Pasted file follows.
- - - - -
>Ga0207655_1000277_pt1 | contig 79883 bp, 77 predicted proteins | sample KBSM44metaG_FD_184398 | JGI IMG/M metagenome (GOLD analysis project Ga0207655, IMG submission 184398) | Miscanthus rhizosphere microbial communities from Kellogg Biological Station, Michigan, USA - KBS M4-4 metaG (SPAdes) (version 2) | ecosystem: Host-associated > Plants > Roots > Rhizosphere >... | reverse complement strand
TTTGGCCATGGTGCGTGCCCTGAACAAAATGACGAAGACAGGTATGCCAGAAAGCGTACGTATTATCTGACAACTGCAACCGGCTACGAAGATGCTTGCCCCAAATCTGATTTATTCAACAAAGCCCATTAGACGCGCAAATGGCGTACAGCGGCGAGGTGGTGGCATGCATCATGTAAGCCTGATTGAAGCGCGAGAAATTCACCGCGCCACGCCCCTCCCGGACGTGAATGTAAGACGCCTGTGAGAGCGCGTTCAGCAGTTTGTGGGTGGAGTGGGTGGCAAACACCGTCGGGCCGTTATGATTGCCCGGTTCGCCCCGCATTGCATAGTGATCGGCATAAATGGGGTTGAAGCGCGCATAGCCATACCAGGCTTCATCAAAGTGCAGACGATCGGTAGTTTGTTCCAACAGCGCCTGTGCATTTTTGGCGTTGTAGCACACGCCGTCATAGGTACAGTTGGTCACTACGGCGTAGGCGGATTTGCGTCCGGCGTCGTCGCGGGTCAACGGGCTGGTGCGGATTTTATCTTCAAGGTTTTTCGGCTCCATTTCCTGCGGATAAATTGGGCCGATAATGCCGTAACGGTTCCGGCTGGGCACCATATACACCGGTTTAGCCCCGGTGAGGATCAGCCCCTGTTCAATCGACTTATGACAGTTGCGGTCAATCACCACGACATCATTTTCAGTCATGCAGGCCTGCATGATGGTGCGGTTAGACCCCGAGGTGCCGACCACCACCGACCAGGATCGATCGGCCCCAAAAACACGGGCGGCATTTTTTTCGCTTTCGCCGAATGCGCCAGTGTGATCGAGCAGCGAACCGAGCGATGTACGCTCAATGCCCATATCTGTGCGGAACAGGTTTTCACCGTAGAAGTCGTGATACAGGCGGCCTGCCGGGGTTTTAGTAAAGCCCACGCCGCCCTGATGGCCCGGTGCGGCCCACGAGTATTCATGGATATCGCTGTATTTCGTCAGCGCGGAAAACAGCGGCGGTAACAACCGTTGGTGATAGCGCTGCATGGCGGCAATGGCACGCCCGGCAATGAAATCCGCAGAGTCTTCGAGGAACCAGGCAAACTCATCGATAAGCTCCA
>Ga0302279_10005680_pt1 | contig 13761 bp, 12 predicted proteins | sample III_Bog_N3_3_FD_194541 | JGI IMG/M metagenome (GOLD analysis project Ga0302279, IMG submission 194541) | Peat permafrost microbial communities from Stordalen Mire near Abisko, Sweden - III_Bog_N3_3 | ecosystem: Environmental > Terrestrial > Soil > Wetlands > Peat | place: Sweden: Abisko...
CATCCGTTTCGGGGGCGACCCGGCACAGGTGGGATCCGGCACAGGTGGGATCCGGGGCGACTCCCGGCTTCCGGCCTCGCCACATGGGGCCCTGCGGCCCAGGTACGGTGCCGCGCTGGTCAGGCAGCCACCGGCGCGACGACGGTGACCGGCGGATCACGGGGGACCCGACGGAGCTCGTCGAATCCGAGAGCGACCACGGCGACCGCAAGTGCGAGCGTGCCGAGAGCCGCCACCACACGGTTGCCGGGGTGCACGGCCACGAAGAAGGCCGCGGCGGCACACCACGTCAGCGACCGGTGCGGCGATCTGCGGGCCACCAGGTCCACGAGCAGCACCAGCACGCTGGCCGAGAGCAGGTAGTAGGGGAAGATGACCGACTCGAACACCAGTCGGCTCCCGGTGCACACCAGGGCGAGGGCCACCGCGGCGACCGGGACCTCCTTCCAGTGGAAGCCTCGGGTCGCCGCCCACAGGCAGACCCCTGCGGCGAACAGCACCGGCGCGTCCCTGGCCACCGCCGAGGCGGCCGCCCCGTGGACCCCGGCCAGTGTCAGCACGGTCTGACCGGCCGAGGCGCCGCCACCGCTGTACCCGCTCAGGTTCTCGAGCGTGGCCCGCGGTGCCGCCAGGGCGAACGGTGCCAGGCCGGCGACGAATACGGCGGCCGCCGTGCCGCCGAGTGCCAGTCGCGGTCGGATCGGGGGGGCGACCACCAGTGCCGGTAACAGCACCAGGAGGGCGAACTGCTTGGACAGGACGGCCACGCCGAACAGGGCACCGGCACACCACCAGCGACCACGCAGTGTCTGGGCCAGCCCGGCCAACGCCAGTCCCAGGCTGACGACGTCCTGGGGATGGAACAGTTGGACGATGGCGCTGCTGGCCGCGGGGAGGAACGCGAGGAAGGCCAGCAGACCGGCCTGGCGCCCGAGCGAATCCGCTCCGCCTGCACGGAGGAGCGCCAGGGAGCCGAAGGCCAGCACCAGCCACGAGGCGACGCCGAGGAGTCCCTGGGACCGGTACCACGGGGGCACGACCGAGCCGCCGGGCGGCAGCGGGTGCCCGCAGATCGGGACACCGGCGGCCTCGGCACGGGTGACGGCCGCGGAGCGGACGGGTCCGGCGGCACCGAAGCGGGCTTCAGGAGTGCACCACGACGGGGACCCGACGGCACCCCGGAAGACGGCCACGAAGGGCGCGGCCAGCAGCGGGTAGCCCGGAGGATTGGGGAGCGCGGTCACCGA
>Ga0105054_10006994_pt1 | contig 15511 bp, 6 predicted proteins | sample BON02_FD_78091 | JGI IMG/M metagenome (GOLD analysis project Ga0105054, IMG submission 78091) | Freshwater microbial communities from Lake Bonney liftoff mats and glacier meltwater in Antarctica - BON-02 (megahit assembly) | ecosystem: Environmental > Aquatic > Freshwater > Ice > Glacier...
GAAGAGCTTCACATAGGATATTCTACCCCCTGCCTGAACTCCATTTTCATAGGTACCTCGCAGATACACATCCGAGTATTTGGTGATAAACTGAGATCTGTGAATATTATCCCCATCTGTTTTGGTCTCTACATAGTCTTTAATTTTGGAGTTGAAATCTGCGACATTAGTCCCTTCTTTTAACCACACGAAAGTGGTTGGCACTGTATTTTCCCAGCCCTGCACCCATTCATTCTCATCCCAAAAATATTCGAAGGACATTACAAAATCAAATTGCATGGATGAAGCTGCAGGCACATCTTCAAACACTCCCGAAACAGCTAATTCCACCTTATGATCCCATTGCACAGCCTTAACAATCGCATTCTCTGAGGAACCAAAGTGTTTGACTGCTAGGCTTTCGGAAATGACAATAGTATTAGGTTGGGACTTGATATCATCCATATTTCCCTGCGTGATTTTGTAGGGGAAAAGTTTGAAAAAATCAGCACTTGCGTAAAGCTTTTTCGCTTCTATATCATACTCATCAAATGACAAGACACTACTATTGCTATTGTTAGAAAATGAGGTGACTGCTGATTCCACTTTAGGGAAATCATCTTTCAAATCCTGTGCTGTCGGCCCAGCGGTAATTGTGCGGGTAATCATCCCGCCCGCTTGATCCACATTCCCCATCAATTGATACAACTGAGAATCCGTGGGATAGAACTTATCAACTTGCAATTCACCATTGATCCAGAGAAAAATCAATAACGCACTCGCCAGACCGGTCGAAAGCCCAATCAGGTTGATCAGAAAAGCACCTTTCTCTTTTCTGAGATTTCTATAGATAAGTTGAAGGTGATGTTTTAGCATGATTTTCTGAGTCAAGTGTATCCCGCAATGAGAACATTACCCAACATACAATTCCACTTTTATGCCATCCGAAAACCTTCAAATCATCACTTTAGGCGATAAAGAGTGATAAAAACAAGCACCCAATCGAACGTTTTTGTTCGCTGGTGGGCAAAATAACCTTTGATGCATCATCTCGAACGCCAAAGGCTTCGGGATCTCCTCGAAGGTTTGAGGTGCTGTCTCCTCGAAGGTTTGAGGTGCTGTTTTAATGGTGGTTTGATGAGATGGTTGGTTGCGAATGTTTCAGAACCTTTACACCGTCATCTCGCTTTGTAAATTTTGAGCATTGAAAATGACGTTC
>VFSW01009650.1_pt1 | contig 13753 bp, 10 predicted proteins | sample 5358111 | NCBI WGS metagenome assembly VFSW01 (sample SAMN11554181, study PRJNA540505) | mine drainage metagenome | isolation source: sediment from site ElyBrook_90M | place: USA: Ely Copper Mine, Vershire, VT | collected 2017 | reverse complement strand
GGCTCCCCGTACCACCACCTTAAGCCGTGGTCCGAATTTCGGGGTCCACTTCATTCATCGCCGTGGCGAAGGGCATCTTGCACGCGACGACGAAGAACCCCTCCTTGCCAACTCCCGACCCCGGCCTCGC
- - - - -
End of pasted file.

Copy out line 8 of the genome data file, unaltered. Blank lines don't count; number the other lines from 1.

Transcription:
GGCTCCCCGTACCACCACCTTAAGCCGTGGTCCGAATTTCGGGGTCCACTTCATTCATCGCCGTGGCGAAGGGCATCTTGCACGCGACGACGAAGAACCCCTCCTTGCCAACTCCCGACCCCGGCCTCGC